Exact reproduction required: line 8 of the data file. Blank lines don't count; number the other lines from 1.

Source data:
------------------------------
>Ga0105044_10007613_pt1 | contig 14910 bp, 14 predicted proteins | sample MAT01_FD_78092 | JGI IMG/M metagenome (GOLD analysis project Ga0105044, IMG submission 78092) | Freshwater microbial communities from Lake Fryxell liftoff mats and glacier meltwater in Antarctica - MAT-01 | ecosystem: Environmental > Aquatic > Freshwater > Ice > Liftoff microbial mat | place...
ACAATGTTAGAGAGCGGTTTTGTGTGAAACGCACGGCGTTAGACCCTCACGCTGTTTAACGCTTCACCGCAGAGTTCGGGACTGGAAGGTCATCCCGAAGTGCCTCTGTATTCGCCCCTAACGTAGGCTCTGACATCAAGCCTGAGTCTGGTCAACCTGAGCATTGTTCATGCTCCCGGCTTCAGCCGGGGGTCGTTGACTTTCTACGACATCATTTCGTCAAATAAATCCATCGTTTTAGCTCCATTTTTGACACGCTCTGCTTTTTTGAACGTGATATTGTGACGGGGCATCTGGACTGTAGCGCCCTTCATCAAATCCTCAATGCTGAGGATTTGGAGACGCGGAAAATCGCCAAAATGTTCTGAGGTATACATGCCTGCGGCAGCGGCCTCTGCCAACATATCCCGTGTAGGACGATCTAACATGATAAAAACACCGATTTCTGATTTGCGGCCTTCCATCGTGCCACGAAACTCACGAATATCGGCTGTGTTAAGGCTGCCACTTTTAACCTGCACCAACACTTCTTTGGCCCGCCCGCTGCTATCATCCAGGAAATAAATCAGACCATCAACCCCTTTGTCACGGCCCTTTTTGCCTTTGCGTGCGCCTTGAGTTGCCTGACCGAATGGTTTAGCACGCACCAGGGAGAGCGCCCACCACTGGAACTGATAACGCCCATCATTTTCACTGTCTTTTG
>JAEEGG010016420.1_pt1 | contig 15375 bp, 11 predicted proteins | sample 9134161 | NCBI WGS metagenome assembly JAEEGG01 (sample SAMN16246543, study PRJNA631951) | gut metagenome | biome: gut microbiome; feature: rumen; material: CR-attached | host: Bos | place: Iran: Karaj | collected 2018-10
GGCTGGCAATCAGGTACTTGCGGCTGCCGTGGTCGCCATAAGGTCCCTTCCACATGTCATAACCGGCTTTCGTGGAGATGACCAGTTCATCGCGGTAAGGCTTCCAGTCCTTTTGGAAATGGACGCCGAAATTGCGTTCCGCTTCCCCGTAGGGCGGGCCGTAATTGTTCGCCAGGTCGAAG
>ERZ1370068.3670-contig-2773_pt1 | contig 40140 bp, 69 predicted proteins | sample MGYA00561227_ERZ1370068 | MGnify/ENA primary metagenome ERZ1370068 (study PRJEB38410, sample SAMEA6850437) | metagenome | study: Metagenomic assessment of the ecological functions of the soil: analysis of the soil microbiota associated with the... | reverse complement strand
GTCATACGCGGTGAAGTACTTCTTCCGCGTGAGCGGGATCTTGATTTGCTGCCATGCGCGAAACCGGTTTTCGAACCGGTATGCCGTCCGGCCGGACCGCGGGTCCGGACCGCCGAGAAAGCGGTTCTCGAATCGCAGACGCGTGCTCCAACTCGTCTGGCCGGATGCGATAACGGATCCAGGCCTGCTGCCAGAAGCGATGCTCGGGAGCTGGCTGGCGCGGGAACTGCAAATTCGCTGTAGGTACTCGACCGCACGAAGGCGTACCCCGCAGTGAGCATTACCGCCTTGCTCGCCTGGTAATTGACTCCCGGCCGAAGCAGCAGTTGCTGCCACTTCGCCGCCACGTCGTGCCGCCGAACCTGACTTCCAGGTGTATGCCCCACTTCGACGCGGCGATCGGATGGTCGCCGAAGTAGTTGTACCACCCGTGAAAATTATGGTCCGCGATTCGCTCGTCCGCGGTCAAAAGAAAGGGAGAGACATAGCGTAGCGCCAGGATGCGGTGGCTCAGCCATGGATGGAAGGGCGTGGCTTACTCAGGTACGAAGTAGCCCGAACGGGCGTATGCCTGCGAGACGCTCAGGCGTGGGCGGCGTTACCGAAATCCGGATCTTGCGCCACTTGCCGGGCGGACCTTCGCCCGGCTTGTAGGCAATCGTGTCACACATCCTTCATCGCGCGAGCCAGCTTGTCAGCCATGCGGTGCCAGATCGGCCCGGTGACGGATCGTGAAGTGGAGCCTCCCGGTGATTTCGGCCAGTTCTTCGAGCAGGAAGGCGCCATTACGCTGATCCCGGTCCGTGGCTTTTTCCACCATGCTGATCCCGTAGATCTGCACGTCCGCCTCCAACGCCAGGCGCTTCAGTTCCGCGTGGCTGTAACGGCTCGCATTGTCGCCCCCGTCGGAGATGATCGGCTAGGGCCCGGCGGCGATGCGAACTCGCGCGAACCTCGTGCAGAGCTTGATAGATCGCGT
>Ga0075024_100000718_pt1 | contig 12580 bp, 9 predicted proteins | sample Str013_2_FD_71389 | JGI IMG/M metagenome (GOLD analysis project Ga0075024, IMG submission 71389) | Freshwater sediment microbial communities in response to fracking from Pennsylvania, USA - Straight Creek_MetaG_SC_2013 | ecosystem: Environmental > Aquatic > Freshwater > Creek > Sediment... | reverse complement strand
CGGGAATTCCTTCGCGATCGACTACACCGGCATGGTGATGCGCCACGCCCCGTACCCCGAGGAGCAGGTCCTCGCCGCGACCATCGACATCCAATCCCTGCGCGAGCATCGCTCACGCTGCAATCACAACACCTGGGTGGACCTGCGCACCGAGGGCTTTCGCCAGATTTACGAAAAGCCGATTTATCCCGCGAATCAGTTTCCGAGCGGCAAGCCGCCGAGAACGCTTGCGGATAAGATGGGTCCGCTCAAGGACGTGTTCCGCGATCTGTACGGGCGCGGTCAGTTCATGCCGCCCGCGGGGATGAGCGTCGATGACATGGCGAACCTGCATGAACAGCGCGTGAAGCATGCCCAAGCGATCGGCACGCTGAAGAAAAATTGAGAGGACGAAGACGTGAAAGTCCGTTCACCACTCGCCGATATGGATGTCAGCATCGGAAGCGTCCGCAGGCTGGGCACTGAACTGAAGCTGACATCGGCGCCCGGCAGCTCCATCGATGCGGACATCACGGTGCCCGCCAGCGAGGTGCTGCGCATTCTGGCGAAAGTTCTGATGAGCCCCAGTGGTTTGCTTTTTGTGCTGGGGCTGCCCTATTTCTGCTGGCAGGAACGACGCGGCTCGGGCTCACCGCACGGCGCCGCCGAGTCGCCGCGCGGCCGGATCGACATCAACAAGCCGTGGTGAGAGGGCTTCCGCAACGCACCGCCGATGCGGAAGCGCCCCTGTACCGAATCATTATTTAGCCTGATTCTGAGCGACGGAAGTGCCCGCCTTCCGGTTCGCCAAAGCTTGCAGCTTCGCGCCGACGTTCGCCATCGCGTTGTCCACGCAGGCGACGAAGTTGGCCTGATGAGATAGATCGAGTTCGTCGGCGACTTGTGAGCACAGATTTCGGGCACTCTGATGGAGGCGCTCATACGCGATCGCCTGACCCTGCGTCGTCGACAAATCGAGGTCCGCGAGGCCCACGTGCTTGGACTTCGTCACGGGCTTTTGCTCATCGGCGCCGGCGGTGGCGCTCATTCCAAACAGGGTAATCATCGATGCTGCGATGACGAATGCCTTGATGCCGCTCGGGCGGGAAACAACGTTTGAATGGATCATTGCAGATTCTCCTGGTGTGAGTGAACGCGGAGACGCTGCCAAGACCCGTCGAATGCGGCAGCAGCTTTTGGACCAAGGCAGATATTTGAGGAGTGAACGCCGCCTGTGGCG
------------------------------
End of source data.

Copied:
CGGGAATTCCTTCGCGATCGACTACACCGGCATGGTGATGCGCCACGCCCCGTACCCCGAGGAGCAGGTCCTCGCCGCGACCATCGACATCCAATCCCTGCGCGAGCATCGCTCACGCTGCAATCACAACACCTGGGTGGACCTGCGCACCGAGGGCTTTCGCCAGATTTACGAAAAGCCGATTTATCCCGCGAATCAGTTTCCGAGCGGCAAGCCGCCGAGAACGCTTGCGGATAAGATGGGTCCGCTCAAGGACGTGTTCCGCGATCTGTACGGGCGCGGTCAGTTCATGCCGCCCGCGGGGATGAGCGTCGATGACATGGCGAACCTGCATGAACAGCGCGTGAAGCATGCCCAAGCGATCGGCACGCTGAAGAAAAATTGAGAGGACGAAGACGTGAAAGTCCGTTCACCACTCGCCGATATGGATGTCAGCATCGGAAGCGTCCGCAGGCTGGGCACTGAACTGAAGCTGACATCGGCGCCCGGCAGCTCCATCGATGCGGACATCACGGTGCCCGCCAGCGAGGTGCTGCGCATTCTGGCGAAAGTTCTGATGAGCCCCAGTGGTTTGCTTTTTGTGCTGGGGCTGCCCTATTTCTGCTGGCAGGAACGACGCGGCTCGGGCTCACCGCACGGCGCCGCCGAGTCGCCGCGCGGCCGGATCGACATCAACAAGCCGTGGTGAGAGGGCTTCCGCAACGCACCGCCGATGCGGAAGCGCCCCTGTACCGAATCATTATTTAGCCTGATTCTGAGCGACGGAAGTGCCCGCCTTCCGGTTCGCCAAAGCTTGCAGCTTCGCGCCGACGTTCGCCATCGCGTTGTCCACGCAGGCGACGAAGTTGGCCTGATGAGATAGATCGAGTTCGTCGGCGACTTGTGAGCACAGATTTCGGGCACTCTGATGGAGGCGCTCATACGCGATCGCCTGACCCTGCGTCGTCGACAAATCGAGGTCCGCGAGGCCCACGTGCTTGGACTTCGTCACGGGCTTTTGCTCATCGGCGCCGGCGGTGGCGCTCATTCCAAACAGGGTAATCATCGATGCTGCGATGACGAATGCCTTGATGCCGCTCGGGCGGGAAACAACGTTTGAATGGATCATTGCAGATTCTCCTGGTGTGAGTGAACGCGGAGACGCTGCCAAGACCCGTCGAATGCGGCAGCAGCTTTTGGACCAAGGCAGATATTTGAGGAGTGAACGCCGCCTGTGGCG